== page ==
The root causes of migration are numerous and complex. The push-pull framework gives insight into the different forces at work to explain migration. In Africa, poor socio-economic conditions, such as low wages, high levels of unemployment, rural underdevelopment, poverty and lack of opportunity fuel out-migration. These factors are usually brought about by a mismatch between the rapid population growth and the available resources, low level of requisite technology to exploit the available natural resources and capacity to create employment and jobs at the countries of origin.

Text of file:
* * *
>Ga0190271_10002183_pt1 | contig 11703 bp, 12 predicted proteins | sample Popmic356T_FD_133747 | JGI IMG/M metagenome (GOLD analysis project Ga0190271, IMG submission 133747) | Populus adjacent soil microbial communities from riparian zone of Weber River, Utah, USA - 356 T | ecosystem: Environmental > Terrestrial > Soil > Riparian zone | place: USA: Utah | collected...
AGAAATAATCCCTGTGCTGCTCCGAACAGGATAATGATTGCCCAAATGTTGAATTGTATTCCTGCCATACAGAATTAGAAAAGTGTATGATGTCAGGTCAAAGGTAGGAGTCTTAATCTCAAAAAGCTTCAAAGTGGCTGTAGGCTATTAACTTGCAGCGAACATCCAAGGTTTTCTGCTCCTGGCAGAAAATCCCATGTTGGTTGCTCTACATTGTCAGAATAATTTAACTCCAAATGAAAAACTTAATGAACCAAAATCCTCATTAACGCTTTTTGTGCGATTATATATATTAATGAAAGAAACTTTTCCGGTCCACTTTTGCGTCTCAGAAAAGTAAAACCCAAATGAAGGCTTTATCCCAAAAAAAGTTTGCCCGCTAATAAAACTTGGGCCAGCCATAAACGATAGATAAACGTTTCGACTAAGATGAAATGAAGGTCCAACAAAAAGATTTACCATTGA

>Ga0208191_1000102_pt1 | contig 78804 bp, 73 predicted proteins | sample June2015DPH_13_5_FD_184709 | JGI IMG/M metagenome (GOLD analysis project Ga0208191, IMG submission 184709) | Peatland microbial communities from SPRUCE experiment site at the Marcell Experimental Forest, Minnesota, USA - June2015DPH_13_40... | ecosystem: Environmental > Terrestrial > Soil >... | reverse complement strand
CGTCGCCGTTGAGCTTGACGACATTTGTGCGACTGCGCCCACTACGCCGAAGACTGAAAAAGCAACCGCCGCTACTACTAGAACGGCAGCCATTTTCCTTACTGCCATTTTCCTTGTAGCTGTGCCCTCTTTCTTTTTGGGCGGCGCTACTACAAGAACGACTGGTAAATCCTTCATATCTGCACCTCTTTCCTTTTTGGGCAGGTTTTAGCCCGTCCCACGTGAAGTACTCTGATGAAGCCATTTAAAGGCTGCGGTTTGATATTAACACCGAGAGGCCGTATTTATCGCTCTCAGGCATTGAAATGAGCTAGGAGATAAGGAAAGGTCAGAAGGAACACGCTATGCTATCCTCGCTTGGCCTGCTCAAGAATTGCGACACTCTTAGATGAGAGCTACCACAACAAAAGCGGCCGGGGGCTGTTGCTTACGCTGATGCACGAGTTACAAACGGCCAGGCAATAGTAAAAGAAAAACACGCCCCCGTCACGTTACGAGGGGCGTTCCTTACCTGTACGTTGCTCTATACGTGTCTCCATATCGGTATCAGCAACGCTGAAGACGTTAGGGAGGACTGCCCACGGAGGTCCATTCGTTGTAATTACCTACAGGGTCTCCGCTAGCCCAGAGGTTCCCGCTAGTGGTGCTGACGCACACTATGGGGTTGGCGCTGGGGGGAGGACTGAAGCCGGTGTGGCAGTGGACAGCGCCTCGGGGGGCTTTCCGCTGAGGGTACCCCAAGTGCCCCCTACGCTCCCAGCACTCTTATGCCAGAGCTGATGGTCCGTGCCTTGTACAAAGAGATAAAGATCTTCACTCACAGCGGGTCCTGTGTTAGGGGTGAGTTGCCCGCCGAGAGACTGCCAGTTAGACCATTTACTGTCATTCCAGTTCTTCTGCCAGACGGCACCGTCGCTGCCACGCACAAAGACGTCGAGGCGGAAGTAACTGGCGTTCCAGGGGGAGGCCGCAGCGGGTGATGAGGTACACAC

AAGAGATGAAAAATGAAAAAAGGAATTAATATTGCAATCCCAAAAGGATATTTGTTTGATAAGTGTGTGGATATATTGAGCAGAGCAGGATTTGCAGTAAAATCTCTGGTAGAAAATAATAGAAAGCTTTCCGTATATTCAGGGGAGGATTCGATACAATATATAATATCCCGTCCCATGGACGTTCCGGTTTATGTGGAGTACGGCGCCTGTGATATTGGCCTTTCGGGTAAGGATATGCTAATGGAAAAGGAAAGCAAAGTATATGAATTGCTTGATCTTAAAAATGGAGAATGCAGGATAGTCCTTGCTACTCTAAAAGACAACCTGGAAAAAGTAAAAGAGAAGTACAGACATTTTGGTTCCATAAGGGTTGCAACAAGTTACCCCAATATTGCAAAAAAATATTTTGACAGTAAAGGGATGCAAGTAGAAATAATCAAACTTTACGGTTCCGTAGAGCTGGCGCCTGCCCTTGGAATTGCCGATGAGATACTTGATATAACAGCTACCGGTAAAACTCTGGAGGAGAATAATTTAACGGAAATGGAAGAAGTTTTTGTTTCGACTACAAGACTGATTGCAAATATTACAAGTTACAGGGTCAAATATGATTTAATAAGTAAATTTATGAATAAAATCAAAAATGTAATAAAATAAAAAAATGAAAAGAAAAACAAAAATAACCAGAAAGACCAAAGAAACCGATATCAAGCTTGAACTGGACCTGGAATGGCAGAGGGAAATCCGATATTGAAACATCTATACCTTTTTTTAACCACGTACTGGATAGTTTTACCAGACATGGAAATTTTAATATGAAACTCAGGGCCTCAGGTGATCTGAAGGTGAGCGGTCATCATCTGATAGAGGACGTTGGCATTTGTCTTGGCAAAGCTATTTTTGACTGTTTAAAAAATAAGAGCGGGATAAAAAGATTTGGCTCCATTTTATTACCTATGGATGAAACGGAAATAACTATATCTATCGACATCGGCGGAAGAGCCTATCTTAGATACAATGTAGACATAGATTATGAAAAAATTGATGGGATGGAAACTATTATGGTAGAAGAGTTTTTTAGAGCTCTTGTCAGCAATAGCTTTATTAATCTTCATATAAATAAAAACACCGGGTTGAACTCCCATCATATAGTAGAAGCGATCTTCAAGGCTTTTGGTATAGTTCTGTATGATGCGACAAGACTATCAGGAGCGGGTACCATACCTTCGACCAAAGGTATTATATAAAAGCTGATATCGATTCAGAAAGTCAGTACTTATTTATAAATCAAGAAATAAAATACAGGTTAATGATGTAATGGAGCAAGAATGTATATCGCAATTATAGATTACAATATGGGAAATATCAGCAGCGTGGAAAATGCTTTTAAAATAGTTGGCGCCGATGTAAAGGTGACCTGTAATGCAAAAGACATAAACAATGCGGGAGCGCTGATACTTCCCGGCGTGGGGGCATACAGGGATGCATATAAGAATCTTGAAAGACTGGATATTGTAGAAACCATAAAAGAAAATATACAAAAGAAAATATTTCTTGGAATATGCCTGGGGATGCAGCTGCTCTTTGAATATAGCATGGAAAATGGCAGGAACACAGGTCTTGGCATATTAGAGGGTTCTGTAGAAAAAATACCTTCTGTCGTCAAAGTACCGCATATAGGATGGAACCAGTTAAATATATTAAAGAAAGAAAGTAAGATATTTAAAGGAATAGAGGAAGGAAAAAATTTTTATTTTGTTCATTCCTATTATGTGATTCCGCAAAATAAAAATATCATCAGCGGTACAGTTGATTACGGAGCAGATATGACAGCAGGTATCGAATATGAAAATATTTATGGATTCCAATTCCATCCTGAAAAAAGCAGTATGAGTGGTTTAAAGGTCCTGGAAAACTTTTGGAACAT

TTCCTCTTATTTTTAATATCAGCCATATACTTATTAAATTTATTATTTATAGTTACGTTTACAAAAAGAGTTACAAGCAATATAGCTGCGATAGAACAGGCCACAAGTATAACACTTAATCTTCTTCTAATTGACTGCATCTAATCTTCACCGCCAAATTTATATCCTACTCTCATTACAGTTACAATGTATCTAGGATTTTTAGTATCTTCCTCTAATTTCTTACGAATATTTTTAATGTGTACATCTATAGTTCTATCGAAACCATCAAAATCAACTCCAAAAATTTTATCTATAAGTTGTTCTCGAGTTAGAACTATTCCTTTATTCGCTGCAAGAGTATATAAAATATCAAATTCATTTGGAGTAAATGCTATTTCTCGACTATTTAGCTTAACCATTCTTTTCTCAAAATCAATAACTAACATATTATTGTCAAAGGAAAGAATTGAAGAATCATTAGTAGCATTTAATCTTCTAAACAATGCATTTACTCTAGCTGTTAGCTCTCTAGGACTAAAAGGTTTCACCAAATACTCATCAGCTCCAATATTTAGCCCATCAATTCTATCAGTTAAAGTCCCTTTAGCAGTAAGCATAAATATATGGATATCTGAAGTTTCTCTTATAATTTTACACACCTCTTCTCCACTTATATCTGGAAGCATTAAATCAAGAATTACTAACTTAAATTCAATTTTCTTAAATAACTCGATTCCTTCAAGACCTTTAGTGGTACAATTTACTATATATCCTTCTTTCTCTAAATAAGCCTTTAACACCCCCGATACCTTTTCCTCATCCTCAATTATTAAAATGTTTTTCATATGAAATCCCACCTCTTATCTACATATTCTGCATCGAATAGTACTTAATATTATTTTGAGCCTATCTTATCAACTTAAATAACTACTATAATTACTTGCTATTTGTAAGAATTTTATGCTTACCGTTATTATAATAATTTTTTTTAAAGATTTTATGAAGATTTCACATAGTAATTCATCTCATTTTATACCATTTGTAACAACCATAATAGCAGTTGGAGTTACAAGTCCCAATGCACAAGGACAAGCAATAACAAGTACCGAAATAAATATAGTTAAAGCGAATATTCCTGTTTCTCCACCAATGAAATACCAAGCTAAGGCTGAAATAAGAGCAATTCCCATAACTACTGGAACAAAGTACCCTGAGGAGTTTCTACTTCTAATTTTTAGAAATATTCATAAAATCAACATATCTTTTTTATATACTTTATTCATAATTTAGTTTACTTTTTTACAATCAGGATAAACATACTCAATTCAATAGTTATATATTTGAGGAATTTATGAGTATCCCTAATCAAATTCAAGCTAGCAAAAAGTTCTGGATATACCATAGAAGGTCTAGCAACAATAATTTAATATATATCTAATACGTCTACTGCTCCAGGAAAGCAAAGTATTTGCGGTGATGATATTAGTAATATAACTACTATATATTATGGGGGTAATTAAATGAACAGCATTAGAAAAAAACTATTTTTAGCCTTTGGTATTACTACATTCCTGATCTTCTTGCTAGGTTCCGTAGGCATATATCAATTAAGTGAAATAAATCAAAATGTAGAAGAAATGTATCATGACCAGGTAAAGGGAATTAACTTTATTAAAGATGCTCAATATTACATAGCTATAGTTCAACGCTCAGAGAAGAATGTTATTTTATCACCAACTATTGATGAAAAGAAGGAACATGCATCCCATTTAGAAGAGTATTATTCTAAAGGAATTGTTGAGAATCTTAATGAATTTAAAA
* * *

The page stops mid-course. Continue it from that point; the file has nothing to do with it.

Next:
In addition, various political and social factors induce migration. Among these, are poor governance, nepotism and corruption, human rights violations, political instability, environmental factors, conflict and civil strife, the real or perceived opportunity for a better life, high income, greater security, better quality of education and health care at